Shortly before the end of the Weight Loss Challenge, Busch said, his wife noticed a GNC store display promoting a new product. Robertson's weight-loss shake had been turned into a powdered mix in a can: nine servings for $21.99.

In large type on the front of the can, the product is labeled "Pat's Diet Shake." In smaller type on the back, it is identified as "Dr. Pat Robertson's Diet Shake." Robertson is not a medical doctor, but he has a law degree, known formally as a juris doctor, from Yale Law School.

At the end of the Weight Loss Challenge in July, CBN flew Busch to Virginia Beach for a "700 Club" interview with Robertson. On the show, Robertson introduced Busch as "Exhibit A-plus" for his diet plan and asked if he used his shake.

"Absolutely, and it's very essential and it helps tremendously," Busch replied. "Matter of fact, now I just go to the GNC and get the weight-loss shake."

Busch says representatives of Robertson's organization led him to believe that he might be able to get a contract as a national spokesman for the shake, but nothing came of those discussions. He is bitter about being elbowed aside by Hawk, the bodybuilder affiliated with GNC.

"I'm the one that lost 198 pounds," Busch said. "I felt like an idiot. I felt used. All I was trying to do was inspire people. I did it for the viewers -- not to help Pat Robertson make money."

Hawk, a former Mr. USA and Mr. World, made two appearances on "The 700 Club" during the Weight Loss Challenge. On his second appearance, he wore a shirt bearing the GNC logo.

On his Web site, which promotes Robertson's shake, Hawk says he "works extensively with General Nutrition Corp. in a variety of capacities."

Busch has posted a broadside on his own Web site disavowing his endorsement of the shake: "I do not endorse this product and in no way should you expect the results I have achieved by consuming this product alone."

In a written reply to an inquiry from the Virginian-Pilot, Louis A. Isakoff, an attorney representing Robertson, characterized Busch's allegations as "bizarre, completely untrue and sadly mistaken."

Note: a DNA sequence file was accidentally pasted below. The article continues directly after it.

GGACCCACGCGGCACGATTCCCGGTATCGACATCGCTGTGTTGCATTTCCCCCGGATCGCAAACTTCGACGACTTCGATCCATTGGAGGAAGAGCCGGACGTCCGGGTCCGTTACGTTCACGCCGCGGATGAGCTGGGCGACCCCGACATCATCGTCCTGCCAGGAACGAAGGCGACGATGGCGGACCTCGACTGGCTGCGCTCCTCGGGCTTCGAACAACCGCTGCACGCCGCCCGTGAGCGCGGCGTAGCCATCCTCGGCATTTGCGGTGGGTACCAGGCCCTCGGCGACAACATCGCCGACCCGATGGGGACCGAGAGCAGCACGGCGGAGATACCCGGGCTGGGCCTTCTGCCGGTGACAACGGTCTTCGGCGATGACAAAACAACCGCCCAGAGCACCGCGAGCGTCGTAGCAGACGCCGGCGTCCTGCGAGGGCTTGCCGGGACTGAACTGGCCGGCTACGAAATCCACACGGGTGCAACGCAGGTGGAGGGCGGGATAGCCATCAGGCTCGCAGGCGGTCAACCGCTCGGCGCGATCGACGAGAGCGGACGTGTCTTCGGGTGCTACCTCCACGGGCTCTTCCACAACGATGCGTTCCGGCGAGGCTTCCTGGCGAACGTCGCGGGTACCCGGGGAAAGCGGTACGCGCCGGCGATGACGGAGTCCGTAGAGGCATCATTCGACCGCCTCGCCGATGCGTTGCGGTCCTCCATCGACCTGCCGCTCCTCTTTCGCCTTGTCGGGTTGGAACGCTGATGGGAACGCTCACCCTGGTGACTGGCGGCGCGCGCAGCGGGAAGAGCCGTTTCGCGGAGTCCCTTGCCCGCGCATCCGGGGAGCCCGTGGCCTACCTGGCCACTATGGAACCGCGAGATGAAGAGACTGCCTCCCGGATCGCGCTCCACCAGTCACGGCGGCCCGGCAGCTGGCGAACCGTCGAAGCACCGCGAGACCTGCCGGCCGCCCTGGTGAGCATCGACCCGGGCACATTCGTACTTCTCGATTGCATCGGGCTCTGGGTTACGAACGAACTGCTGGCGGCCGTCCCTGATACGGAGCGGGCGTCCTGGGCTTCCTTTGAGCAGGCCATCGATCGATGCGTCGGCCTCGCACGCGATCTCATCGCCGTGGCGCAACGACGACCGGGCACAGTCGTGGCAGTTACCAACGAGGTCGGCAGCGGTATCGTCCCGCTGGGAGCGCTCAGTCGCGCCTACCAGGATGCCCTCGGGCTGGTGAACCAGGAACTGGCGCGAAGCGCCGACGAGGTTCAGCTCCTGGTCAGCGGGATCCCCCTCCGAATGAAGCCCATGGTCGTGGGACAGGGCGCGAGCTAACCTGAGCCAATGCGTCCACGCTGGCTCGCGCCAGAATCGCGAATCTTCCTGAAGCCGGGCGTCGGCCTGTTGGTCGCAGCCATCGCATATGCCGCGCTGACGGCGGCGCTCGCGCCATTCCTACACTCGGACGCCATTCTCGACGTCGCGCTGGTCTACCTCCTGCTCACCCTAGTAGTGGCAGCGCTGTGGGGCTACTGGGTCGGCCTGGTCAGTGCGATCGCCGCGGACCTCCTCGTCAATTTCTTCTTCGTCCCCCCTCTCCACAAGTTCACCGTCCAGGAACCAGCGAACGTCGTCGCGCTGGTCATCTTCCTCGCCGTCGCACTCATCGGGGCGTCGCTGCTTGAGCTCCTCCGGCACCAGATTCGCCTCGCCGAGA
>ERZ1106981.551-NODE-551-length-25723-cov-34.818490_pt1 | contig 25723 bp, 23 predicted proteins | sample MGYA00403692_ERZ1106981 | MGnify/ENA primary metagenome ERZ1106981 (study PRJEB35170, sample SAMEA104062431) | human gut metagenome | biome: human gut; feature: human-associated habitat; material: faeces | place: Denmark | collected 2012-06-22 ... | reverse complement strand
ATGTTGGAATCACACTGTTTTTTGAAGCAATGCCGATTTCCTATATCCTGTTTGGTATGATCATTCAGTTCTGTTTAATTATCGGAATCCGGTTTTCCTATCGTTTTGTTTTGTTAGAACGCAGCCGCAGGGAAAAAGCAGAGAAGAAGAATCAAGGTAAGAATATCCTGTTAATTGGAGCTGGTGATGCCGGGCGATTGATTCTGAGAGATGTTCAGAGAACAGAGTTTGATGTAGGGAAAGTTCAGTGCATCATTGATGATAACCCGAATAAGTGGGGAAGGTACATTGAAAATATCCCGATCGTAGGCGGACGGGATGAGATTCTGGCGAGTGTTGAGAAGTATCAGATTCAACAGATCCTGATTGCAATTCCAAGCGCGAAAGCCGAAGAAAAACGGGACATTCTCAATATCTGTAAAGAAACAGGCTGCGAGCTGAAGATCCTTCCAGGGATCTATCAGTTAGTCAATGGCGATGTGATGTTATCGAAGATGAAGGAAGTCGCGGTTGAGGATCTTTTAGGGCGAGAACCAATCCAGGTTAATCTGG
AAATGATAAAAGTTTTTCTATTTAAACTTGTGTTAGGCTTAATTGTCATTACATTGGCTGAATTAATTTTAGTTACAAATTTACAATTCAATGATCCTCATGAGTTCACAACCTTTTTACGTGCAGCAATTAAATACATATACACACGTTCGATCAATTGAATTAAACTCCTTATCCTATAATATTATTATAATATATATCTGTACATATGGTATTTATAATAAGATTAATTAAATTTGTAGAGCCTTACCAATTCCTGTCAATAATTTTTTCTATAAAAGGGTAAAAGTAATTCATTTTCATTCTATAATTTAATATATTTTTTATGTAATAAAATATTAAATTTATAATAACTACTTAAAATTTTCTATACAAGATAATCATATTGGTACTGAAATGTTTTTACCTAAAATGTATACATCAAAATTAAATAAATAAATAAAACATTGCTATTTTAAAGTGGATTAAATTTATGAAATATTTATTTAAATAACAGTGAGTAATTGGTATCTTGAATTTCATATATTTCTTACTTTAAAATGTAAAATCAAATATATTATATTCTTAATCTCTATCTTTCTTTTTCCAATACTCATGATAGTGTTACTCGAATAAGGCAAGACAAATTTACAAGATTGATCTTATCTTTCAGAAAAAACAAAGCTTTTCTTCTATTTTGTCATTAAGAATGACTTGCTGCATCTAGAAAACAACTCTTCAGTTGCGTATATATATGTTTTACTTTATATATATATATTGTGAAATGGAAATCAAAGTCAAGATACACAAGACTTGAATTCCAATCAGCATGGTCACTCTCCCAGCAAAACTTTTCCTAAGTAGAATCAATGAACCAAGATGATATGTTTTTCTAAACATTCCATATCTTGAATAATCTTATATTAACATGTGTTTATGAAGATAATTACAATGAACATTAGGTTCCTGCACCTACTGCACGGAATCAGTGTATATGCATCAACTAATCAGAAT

Isakoff wrote that Busch was never offered an endorsement contract by Robertson or CBN. He said Robertson licensed his name and shake recipe to Basic Organics, a Columbus, Ohio-based manufacturer that produces the product and distributes it in GNC stores.

"Dr. Robertson, as a private individual, certainly has the right to engage in personal business ventures," Isakoff wrote.

Hawk is a consultant for Basic Organics.

Although ads for the shake have appeared immediately before the program on some stations, Isakoff said CBN has turned down requests by Basic Organics and GNC to advertise on "The 700 Club."

Robertson's shake recipe is still available on the CBN Web site. Alongside it is this advice: "You can purchase health supplements and shake products from high quality health food stores, like GNC."

The commercialization of Robertson's shake drew fire from the Trinity Foundation, a Dallas-based religious media watchdog organization. Trinity has been critical of past Robertson business ventures, such as his African gold and diamond mines and Kalo-Vita, a multilevel marketing company that sold vitamins and cosmetics.

Ole Anthony, Trinity's president, said Robertson improperly used his tax-exempt, nonprofit ministry to create a market for his shake.

"It wouldn't exist unless it was promoted on the donor-paid-for airtime," he said.

© 2005 The Washington Post Company